• Sun. May 26th, 2024

By early 1973, Uriah Heep had released five studio albums and had already made a name for themselves, with a sound all of their own, fusing elements of progressive rock and hard rock. They were one of the most unique bands of their era, and remain revered by fans of the genre all these decades later.

The next thing on the radar for the legendary band was a live record, which fans got in the form of Uriah Heep Live in the spring of 1973. Featuring the legendary lineup of vocalist David Byron (RIP), guitarist Mick Box, keyboardist Ken Hensley, bassist Gary Thain (RIP), and drummer Lee Kerslake, the double album was recorded in January of 1973 in Birmingham. Initial CD releases of the record omitted the closing track due to the constraints of the day, but it was reinstated for later CD issues. A more recent expanded edition of the album, released in 2004, includes bonus US radio show and film mix songs on a second disc.


The program, displaying the tracks performed on this live album.
The program, displaying the tracks performed on this live album.


You are not going to see Uriah Heep Live mentioned on the lists of great 70s live albums like KISS’ Alive! Or Deep Purple’s Made in Japan. Does this release belong on such lists, or is it a rightfully forgotten release that pales in comparison to the group’s already excellent studio records?

Uriah Heep Live might just the best moment of the band’s classic 70s era, with their ultimate lineup in fine form. Why this record does not get more recognition from classic hard rock fans all these years later is complete and utter blasphemy; the record shows off just how great these guys were on a live stage back in their initial prime. Essentially, this is the greatest lineup the band ever had, showing off their musical prowess in a high energy setting, pulling out all the stops for the fans. This is the way the band was meant to be remembered, captured on album. To Heep fans the record is sacred, and rightfully so.

This is not simply a “greatest hits live” album, nor are the cuts here copycats of the studio versions either. The group plays a wide assortment of tracks covering most of their first five records, including the well-known cuts and deeper gems alike. Each member of the band gets more than a few chances to shine; Ken Hensley’s organ never sounded better than it does on this release, and the late, great David Byron gives a vocal performance for the ages. The classic “Gypsy” gets the “extended” treatment, turned into a 13 minute plus jam here! The wide variety of tracks keeps things interesting throughout; even with the extended jam versions of many of the songs, there are no dull moments in sight. The “Rock and Roll Medley” shows off the band’s more humorous side while at the same time paying homage to their early rock and roll heroes, and it makes for a comical yet appropriate finish to it all.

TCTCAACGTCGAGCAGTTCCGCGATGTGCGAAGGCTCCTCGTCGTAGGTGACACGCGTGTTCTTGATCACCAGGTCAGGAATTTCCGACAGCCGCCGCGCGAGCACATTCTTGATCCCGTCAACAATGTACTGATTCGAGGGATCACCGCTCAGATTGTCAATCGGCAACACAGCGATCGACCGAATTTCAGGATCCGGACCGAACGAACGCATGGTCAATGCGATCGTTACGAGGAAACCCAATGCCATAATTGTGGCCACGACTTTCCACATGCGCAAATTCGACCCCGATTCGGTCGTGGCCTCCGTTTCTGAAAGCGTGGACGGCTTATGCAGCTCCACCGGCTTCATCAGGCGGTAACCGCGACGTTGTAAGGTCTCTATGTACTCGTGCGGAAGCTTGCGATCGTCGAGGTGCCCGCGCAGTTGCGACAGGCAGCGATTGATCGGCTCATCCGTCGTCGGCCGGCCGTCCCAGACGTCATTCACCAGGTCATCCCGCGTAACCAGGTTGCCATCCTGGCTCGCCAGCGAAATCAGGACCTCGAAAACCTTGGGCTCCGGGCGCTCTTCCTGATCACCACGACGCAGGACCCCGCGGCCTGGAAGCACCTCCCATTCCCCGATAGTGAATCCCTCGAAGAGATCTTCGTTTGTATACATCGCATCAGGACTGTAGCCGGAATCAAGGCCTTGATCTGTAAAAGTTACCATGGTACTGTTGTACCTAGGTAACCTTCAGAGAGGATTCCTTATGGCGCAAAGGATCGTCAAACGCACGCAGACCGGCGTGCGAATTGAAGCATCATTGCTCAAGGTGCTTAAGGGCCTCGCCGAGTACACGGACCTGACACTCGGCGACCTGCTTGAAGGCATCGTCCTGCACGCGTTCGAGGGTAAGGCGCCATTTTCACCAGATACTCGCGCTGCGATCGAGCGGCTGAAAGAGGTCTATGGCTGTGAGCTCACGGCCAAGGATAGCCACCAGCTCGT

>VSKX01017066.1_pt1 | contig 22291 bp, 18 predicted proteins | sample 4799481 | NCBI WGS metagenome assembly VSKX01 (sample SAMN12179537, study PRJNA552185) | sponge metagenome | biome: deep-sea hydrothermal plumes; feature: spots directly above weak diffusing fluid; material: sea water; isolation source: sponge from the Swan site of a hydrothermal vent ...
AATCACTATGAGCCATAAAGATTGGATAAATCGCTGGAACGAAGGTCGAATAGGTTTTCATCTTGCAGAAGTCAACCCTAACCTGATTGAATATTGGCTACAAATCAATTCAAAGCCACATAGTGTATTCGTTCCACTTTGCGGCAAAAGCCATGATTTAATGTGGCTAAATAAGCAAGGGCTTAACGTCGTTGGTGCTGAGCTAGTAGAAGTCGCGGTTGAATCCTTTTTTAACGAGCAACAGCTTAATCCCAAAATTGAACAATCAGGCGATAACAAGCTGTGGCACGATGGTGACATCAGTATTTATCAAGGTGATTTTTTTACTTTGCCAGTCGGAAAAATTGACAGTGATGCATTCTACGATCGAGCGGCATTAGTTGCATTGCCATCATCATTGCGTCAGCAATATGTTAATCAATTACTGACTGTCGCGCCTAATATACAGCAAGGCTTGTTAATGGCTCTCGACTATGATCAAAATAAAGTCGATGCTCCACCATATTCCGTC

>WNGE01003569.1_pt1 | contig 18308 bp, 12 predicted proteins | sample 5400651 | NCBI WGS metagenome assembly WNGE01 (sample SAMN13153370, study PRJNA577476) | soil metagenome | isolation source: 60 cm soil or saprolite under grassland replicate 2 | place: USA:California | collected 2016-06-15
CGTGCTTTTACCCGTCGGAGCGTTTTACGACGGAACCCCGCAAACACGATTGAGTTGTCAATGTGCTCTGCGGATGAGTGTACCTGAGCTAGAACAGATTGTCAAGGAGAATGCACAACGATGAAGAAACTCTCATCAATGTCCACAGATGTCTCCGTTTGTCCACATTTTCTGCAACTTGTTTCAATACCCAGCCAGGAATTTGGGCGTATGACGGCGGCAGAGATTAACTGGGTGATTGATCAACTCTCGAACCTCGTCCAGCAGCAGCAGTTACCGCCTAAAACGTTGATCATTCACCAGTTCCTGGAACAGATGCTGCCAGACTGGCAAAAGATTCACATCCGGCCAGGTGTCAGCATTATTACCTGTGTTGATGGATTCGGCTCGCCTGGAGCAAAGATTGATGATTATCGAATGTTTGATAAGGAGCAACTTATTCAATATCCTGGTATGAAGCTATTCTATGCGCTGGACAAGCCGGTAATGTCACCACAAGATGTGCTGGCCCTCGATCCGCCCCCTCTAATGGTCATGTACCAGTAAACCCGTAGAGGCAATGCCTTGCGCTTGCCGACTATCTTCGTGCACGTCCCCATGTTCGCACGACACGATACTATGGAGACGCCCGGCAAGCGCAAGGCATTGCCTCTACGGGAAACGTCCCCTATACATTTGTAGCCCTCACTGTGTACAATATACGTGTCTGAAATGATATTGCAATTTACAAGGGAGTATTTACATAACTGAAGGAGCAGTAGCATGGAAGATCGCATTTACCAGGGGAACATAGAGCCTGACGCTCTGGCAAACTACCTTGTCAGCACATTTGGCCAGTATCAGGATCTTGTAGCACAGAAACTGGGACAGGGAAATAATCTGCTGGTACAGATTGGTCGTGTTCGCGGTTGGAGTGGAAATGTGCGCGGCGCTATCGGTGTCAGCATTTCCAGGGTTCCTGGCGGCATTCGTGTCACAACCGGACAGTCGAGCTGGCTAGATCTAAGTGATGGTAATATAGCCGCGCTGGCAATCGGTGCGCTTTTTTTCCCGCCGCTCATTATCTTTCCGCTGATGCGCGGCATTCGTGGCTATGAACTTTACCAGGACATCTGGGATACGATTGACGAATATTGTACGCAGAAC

The album has received a number of reissues over the years.
The album has received a number of reissues over the years.


Which version of Uriah Heep Live should you buy? Your best bet is the remastered expanded edition, which includes the complete original album on the first disc, and extra radio show and film mix tracks on the second as bonuses. Steer clear of early CD pressings that omit the “Rock and Roll Medley.”

Uriah Heep Live is one of the greatest live rock albums of the 70s, and it is a damn shame you are not going to find this one mentioned on “great live albums” lists like a number of other works of the era; the band is on fire here and gives the show of their career. If you are a fan of classic hard rock/progressive rock, this album will not disappoint. Very highly recommended!




By Taylor T Carlson

Taylor T Carlson Assistant Editor/Senior Staff Writer Taylor T. Carlson was born August 17, 1984, and has called the Vegas Valley home his entire life. A die-hard fan of classic rock and metal music, Taylor has been writing album and concert reviews since he was 16 years old, and continues to do so, having done well over 1,000 reviews. He is also a fan of video gaming and cinema, and has reviewed a number of games and films as well, old and new alike. His thorough and honest (some would say brutally honest) reviewing style has won him the respect of hundreds of music fans and musicians alike, both local and abroad, and the ire of just as many others. Despite being one of the youngest attendees at classic hard rock/metal shows around Vegas, he is also one of the most knowledgeable, having gained the unofficial nickname of “The Eddie Trunk of Las Vegas.” In addition to reviews, Taylor has written and self-published three books on classic hard rock bands, and is a regular participant in rock and roll trivia contests. Taylor also holds a masters degree in special education from the University of Nevada Las Vegas (UNLV), and has appeared on the hit History Channel television series Pawn Stars. His dream is to be able to one day make a living from writing music books and reviews.

One thought on “Uriah Heep – A Look Back at the Band’s Classic 1973 Live Album!”
  1. I was part of that 1973 audience and I have to say it was one of the finest performances by any rock band I have ever seen. JR

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